$2,500-5,000 4 — 6% 2 — 8% 2 — 3% 4 — 4%
$5,000-10,000 9 — 13% 3 — 14% 1 — 14% 8 — 32% 5 — 7% 13 — 13%
$10,000-20,000 11 — 15% 6 — 27% 2 — 8% 15 — 20% 17 — 16%
$20,000-35,000 10 — 14% 5 — 23% 15 — 20% 15 — 15%
$35,000-50,000 6 — 8% 2 — 8% 1 — 14% 9 — 12% 9 — 9%
$50,000-75,000 3 — 4% 2 — 8% 1 — 14% 6 — 7% 6 — 6%
$75,000-100,000 1 — 1% 1 — 1% 1 — 1%
$100,000-150,000 7 — 10% 4 — 58% 11 — 14% 11 — 11%
$150,000-200,000 1 — 1% 1 — 5% 2 — 3% 2 — 2%
Over $200,000 2 — 2% 1 — 5% 3 — 4% 3 — 3%
(1) — Includes state-owned facilities
(2) — Includes private non-profit organizations, religious institutions, foundations
(3) — Includes stations between 11-19 watts
(4) — 100% represents the number of respondents in each category

Disinterested School Administrations

Management, staffing and budget limitations are in the final analysis directly related to school administration attitudes toward the medium. With few exceptions, institutions of higher education do not accord radio the same degree of concern they do other interests, and thus fail to develop it fully as an educational resource. This is shown in Table 4 which definitely indicates that most (100) of the legal licensees of the 135 educational radio stations surveyed participate minimally in the operation of the stations. Over two- thirds of the licensees of the stations studied were reported to be active in supervision just once a month or less. In the seven Foundation/Private/Church category, on the other hand, the legal licensee is reported as maintaining a daily supervision of the station’s operations.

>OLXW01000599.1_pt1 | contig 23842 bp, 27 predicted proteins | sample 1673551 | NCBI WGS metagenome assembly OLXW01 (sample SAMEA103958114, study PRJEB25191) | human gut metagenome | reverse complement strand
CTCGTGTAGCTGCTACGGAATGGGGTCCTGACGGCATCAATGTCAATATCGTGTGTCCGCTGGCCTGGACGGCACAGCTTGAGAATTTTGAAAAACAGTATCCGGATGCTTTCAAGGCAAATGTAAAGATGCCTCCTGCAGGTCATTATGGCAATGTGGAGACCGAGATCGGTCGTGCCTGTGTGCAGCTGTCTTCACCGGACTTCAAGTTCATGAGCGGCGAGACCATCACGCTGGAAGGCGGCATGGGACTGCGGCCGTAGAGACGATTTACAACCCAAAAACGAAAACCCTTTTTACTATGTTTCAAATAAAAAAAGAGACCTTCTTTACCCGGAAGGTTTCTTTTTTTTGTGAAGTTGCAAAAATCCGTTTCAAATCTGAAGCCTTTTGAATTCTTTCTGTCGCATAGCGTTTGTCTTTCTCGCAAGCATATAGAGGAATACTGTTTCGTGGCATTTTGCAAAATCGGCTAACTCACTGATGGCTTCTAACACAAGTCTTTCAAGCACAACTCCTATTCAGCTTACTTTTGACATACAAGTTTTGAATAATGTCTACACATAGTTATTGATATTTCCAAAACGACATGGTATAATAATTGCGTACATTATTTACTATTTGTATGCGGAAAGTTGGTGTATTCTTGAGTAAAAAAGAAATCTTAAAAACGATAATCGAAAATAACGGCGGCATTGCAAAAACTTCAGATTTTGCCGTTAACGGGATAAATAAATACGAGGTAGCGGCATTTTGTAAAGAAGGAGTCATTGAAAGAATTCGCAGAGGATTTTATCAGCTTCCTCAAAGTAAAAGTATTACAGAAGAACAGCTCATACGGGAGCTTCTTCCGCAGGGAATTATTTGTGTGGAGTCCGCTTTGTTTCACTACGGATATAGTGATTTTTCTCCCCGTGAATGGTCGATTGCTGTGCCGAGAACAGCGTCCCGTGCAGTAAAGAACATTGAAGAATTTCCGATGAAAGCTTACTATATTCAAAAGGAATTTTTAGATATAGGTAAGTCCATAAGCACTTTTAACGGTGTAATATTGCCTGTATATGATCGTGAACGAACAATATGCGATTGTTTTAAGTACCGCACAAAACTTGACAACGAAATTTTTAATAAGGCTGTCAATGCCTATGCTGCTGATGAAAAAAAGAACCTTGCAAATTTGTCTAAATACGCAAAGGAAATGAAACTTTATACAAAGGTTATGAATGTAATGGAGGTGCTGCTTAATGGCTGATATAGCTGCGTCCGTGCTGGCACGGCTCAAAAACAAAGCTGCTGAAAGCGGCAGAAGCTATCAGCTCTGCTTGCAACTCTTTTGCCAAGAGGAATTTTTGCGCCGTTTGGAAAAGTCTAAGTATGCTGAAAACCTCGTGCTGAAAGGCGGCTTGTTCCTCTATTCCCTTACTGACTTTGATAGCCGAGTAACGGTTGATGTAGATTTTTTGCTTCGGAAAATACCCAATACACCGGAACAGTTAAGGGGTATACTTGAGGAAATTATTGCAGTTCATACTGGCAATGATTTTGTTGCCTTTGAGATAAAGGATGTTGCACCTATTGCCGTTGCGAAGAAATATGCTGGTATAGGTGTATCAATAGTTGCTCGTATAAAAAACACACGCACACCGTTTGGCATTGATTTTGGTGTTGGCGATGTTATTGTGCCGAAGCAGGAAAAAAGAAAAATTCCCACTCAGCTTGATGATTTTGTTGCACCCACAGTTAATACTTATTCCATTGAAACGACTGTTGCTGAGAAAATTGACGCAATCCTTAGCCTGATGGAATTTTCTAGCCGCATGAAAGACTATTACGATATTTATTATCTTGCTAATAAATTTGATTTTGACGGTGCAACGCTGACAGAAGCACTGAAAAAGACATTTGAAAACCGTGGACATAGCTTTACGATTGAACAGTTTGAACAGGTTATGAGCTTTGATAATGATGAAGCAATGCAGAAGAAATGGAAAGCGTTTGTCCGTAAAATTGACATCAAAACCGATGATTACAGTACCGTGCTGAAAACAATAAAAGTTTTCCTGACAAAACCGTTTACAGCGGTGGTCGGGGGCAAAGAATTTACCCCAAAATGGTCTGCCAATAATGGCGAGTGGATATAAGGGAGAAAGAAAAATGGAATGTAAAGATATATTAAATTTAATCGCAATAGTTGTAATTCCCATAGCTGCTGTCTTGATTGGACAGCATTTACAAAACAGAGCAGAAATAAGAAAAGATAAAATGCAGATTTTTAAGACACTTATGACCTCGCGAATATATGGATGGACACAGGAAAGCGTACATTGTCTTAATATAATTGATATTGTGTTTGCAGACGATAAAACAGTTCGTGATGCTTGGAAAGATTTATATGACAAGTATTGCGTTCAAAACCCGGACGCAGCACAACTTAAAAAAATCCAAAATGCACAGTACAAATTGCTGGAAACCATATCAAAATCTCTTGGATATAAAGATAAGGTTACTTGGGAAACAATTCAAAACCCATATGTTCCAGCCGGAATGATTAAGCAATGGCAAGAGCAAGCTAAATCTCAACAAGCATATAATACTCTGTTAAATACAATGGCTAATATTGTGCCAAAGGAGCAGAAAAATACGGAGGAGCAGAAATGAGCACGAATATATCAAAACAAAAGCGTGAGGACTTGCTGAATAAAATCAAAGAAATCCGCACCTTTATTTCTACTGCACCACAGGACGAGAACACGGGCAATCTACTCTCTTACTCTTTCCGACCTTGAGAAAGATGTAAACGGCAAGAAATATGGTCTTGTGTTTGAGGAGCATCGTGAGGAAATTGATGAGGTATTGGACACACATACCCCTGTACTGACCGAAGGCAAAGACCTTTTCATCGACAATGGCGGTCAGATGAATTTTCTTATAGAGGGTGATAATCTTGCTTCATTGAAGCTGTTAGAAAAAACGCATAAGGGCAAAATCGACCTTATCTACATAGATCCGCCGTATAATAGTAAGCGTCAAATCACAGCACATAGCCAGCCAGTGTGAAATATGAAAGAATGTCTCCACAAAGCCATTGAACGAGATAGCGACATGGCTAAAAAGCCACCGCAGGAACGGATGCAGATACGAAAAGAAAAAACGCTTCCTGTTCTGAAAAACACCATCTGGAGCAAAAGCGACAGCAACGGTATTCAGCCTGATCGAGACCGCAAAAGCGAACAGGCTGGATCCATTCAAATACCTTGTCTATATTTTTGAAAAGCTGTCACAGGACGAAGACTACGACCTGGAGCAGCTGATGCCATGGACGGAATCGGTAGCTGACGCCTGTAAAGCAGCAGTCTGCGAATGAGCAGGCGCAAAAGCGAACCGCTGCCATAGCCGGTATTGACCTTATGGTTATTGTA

In matters of programming, less than one-third show a “Great Deal” of participation in policy decisions. Close to one-half of the stations surveyed indicated that the licensee participates “Very Little.” About 40% of the stations surveyed reported “Very Little” participation on equipment and policy decisions, with the School District group showing the highest score for any category, approximately two-thirds taking a “Great Deal” of interest. It is only on budget policy decisions that the degree of licensee participation becomes significant. Over two-thirds of the respondents reported a “Great Deal” of participation. This held true for all categories of station.

College / university (1) Public School / Library Other Licensees (2) 10 Watts (3) All Others Total
Respondent stations (4) 98 — 100% 30 — 100% 7 — 100% 30 — 100% 105 — 100% 135 — 100%
Table 4: Degree that licensee is active in operation of the station
Question 3: How active is the licensee in the operation of your station?